I’ve been finding Edward Smither’s book Augustine as Mentor: A Model for Preparing Spiritual Leaders to be quite useful. As I was searching about for a quote, I came across Smither’s doctoral thesis “Principles of Mentoring Spiritual Leaders in the Pastoral Ministry of Augustine of Hippo,” (Here) completed at the University of Wales Lampeter. I must say, I’m a bit bummed out that I bought the book first, knowing the the thesis is online for free! Anyways, I thought I’d share the wealth. Here’s the abstract:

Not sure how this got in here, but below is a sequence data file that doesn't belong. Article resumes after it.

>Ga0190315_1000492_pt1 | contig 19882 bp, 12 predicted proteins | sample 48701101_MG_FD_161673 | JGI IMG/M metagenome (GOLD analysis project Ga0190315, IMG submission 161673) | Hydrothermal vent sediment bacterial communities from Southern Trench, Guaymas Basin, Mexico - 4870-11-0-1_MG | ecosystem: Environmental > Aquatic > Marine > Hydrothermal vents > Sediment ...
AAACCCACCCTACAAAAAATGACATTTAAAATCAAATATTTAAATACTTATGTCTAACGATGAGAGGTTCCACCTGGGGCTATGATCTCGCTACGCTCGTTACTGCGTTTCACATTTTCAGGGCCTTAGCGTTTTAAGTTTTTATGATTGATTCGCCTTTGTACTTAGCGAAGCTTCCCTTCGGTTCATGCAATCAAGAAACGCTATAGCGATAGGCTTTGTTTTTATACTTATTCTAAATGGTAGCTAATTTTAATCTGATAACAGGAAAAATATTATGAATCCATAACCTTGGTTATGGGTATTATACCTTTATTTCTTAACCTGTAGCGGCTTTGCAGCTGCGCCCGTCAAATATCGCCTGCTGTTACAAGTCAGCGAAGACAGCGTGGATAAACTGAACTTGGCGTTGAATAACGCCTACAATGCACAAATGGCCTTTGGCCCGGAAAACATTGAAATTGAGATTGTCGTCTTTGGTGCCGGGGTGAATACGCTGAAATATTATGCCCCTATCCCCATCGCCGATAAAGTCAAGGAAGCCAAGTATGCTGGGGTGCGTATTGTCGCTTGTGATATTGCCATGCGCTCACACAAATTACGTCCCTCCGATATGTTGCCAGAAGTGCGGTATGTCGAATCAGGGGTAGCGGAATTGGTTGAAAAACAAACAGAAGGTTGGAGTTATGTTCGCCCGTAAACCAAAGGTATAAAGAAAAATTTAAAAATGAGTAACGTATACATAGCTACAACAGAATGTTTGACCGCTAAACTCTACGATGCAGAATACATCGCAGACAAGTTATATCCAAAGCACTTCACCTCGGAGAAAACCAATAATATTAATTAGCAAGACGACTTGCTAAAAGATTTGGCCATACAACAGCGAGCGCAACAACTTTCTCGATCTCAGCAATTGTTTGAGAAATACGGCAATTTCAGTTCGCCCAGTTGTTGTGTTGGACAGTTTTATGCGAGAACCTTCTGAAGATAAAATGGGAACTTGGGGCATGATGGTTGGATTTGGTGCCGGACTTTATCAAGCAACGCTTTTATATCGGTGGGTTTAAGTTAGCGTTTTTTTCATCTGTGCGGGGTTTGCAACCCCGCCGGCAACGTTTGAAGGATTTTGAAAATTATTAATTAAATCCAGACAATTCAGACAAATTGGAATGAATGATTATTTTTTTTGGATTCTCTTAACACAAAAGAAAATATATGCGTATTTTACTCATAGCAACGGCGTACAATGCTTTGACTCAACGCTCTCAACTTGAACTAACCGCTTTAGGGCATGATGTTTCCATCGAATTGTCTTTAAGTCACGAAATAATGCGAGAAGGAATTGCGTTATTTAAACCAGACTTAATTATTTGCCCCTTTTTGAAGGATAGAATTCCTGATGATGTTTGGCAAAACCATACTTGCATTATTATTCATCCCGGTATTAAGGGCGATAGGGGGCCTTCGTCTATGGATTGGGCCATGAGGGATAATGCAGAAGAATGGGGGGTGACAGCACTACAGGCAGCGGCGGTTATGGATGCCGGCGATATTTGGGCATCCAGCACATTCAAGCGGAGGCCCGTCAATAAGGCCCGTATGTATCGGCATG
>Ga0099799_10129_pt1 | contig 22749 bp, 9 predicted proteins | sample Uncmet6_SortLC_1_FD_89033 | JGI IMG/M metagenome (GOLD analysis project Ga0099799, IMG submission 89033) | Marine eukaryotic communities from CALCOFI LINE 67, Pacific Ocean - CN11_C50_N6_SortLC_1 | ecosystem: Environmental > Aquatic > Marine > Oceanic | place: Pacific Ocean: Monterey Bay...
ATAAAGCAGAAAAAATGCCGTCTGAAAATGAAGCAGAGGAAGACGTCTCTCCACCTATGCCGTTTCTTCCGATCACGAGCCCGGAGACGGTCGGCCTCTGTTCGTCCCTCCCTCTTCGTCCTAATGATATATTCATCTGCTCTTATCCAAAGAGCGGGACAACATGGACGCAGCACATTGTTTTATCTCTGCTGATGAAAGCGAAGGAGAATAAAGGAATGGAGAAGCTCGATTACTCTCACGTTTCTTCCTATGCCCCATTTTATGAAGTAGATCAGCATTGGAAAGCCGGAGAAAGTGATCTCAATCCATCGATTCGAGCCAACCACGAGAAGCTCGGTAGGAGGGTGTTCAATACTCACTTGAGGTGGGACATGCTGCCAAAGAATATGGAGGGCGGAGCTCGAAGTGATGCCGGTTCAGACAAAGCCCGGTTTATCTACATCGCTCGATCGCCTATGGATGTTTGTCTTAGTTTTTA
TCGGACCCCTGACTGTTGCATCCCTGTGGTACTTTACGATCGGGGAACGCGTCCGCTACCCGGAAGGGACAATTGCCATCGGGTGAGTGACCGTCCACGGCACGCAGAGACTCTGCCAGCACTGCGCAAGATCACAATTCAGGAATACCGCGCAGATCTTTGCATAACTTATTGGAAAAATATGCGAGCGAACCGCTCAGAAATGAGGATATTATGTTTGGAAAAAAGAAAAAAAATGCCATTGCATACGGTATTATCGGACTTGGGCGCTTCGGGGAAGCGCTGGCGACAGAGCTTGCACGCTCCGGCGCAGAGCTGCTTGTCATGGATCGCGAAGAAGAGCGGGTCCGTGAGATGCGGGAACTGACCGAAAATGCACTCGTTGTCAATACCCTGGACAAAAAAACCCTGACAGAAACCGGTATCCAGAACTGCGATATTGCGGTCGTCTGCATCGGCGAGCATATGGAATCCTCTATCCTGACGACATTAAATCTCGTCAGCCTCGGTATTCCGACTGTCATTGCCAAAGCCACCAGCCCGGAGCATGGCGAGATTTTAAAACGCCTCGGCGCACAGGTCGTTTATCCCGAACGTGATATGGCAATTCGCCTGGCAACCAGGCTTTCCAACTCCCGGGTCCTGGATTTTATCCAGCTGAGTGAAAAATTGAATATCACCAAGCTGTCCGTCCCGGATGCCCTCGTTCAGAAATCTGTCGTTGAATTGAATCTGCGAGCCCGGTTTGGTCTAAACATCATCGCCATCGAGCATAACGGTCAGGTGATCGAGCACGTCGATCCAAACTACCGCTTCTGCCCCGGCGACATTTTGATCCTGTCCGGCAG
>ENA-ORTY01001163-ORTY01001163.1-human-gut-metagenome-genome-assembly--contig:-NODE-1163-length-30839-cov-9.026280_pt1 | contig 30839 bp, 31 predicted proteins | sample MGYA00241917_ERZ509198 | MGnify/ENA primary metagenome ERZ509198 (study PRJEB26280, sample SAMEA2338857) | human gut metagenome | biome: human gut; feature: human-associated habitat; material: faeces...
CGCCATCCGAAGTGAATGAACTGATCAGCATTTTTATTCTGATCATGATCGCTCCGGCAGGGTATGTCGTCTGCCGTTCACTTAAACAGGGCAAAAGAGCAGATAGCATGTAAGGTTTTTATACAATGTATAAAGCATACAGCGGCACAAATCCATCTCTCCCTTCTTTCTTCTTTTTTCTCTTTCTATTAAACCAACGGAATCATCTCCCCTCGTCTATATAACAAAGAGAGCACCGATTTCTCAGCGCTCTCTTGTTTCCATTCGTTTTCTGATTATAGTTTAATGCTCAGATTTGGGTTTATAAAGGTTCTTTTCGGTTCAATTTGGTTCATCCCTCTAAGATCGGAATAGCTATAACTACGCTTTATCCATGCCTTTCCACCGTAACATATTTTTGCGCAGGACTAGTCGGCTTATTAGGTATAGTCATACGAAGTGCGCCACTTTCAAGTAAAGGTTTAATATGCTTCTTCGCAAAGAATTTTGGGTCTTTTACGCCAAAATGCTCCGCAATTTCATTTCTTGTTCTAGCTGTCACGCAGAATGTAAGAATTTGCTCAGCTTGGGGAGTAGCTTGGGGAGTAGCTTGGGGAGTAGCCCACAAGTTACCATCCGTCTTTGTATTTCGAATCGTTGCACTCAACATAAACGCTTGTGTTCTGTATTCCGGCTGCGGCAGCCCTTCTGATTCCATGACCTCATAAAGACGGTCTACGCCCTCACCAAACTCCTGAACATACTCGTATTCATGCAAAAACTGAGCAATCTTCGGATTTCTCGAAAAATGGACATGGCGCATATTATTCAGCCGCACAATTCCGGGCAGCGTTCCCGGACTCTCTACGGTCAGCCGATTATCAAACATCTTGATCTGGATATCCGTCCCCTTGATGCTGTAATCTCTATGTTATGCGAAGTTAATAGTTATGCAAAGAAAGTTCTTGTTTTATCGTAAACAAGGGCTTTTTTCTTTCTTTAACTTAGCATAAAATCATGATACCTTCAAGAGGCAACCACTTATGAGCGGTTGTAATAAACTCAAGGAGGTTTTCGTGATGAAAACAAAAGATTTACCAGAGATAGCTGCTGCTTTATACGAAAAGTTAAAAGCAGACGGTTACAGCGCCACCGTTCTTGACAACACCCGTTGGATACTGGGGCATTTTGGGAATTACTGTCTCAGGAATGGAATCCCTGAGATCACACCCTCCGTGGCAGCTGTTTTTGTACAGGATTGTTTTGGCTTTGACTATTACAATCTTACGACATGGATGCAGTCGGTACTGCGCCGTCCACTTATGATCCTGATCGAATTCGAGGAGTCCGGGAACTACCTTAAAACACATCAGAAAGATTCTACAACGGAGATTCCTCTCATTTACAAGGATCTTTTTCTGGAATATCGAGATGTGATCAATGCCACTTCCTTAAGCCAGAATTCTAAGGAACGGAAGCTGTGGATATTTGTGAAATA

Though Augustine is highly regarded for his contribution to philosophy and theology, his primary occupation for the last forty years of his life was serving as the bishop of Hippo Regius. A highly personal man with a natural inclination to friendship, Augustine was a bishop monk who served the church while living in a monastic community with other clergy. Hence, he made monks out of his clergy and regarded the monastery as a group that existed to serve the church. Through intimate contact with the clergy of Hippo as well as spiritual leaders of the fourth and fifth century African church, Augustine emerged as a mentor to these leaders influencing them in their spiritual lives while practically resourcing them in their ministries. After proposing an early Christian model of mentoring spiritual leaders and discussing the background of mentoring in the third and fourth century church prior to Augustine’s episcopate, this study treats the primary forms and principles which characterized Augustine’s mentoring toward supporting the claim that he was both deliberate and effective at mentoring spiritual leaders.